Those insights can be applied to the papers from the first session as well. Kunz's study of Christian and Buddhist congregations suggested that new methods to retain members and deepen spiritual commitment may also be seen as small steps to more inclusive forms of religion. The practice of Hoza, as described by Reeves, also shows a form of Buddhist practice that enables individuals to see themselves in the larger scheme of things. Bidwell's experiences as a dual practitioner may also demonstrate a form of religion that is becoming more and more common as patterns of thought and action in overlapping fields throw up new socially constructed worlds of religious meaning.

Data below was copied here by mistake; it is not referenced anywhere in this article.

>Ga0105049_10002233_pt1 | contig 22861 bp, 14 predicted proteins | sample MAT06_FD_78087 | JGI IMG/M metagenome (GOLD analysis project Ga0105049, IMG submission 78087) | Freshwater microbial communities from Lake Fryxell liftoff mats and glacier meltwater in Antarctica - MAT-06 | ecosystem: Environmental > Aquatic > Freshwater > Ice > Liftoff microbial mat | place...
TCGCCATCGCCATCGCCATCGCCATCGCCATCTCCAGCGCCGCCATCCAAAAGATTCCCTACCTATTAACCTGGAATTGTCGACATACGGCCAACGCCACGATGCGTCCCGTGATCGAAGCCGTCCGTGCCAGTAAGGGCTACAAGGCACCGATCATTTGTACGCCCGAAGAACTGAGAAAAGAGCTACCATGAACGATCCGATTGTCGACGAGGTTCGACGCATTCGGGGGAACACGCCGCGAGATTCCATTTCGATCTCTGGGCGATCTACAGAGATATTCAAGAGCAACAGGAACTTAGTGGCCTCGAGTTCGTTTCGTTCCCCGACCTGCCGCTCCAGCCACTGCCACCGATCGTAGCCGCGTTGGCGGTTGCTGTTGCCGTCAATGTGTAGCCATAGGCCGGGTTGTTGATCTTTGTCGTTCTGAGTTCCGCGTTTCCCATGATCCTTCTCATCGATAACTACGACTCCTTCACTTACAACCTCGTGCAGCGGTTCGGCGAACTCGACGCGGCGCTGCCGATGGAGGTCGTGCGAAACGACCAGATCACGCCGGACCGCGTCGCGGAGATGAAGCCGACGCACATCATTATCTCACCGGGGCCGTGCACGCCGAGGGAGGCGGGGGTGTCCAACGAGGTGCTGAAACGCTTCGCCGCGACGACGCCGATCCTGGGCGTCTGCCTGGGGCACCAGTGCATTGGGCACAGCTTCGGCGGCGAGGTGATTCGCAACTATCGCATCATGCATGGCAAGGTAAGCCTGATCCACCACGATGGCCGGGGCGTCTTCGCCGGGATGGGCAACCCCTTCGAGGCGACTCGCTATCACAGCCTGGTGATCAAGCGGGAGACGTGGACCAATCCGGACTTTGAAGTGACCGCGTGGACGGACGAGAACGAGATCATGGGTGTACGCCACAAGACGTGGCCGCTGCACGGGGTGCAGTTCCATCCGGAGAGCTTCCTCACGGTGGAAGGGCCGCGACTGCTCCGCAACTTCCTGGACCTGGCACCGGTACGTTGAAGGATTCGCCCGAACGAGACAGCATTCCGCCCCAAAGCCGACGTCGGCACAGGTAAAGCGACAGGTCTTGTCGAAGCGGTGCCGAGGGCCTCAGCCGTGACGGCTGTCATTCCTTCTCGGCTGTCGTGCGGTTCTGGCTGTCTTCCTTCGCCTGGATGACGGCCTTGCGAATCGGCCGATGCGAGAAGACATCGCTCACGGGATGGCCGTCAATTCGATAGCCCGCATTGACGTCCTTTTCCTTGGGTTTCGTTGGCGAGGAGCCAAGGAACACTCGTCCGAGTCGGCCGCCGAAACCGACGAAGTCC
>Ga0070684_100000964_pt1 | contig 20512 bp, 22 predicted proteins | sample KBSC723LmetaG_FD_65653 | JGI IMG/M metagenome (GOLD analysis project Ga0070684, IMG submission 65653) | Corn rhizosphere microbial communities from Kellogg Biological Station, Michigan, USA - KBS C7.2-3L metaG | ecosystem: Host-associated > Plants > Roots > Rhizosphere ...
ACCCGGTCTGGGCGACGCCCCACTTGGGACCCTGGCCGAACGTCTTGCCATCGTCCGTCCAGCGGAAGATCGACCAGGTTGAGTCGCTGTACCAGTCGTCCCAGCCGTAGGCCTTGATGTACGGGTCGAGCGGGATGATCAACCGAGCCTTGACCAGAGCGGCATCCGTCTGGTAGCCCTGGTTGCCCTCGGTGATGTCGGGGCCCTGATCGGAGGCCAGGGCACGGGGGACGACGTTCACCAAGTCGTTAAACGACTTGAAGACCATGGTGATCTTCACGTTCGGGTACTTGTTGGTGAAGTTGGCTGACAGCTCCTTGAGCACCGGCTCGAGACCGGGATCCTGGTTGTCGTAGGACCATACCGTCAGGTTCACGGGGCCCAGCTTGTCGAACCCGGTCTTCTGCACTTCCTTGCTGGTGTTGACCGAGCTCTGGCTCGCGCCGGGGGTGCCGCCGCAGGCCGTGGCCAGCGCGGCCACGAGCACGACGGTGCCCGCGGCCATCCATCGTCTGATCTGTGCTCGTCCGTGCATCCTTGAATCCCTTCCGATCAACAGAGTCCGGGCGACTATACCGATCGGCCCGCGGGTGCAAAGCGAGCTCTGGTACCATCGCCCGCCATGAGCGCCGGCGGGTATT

Our theme of religious self-fashioning and the role of community in contemporary Buddhist and Christian practice revealed new insights that will benefit our dialogues for years to come. [End Page 135]

Frances S. Adeney, Secretary
Louisville Presbyterian Theological Seminary